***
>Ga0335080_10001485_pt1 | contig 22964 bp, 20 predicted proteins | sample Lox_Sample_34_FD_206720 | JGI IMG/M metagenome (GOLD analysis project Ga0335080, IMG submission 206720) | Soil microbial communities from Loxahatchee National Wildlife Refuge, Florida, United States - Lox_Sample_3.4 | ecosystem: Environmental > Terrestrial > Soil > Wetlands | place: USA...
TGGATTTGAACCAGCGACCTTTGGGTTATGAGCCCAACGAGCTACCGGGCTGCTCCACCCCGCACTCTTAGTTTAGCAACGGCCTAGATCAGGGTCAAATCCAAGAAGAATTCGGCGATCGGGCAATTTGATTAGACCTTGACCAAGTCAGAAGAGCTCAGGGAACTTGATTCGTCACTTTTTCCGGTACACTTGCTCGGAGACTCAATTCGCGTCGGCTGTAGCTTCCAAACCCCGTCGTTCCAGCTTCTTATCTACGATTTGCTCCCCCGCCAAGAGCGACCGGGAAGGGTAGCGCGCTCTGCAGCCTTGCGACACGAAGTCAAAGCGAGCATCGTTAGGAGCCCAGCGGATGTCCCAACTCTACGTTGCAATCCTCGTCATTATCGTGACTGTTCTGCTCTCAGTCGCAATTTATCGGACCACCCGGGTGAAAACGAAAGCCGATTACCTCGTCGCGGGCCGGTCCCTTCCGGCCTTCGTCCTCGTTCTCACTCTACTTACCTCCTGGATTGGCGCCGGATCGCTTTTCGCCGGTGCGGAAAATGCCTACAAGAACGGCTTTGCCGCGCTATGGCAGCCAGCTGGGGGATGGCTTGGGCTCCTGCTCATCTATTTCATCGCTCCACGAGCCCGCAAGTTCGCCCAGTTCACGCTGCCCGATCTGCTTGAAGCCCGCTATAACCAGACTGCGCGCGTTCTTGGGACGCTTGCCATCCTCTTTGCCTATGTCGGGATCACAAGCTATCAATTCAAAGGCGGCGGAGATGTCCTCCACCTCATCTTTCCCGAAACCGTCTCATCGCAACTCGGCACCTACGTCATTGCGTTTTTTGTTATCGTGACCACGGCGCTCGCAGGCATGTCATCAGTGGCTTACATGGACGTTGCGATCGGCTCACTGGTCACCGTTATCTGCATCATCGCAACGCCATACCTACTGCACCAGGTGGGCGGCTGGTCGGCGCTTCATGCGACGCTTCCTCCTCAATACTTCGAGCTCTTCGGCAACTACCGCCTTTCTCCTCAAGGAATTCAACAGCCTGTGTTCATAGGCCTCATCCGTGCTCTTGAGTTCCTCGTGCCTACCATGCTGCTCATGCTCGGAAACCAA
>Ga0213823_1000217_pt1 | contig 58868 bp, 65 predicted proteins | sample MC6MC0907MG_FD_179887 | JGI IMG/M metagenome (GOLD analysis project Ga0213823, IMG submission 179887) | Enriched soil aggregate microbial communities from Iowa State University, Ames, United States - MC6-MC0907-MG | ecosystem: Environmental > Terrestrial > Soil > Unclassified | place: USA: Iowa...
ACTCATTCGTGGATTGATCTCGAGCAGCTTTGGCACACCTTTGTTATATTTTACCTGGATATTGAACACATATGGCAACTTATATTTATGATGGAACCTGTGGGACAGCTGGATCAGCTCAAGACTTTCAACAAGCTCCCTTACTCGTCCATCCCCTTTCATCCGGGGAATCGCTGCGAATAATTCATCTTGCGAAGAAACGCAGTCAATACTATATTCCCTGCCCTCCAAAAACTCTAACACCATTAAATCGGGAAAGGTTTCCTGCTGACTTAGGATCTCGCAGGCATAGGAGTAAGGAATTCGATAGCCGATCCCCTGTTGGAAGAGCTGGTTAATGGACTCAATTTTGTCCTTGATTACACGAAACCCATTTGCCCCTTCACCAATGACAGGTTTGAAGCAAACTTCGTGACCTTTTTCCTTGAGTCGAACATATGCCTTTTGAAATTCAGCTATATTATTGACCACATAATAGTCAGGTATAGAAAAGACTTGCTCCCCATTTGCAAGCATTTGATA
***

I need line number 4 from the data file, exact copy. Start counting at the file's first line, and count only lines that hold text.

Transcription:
ACTCATTCGTGGATTGATCTCGAGCAGCTTTGGCACACCTTTGTTATATTTTACCTGGATATTGAACACATATGGCAACTTATATTTATGATGGAACCTGTGGGACAGCTGGATCAGCTCAAGACTTTCAACAAGCTCCCTTACTCGTCCATCCCCTTTCATCCGGGGAATCGCTGCGAATAATTCATCTTGCGAAGAAACGCAGTCAATACTATATTCCCTGCCCTCCAAAAACTCTAACACCATTAAATCGGGAAAGGTTTCCTGCTGACTTAGGATCTCGCAGGCATAGGAGTAAGGAATTCGATAGCCGATCCCCTGTTGGAAGAGCTGGTTAATGGACTCAATTTTGTCCTTGATTACACGAAACCCATTTGCCCCTTCACCAATGACAGGTTTGAAGCAAACTTCGTGACCTTTTTCCTTGAGTCGAACATATGCCTTTTGAAATTCAGCTATATTATTGACCACATAATAGTCAGGTATAGAAAAGACTTGCTCCCCATTTGCAAGCATTTGATA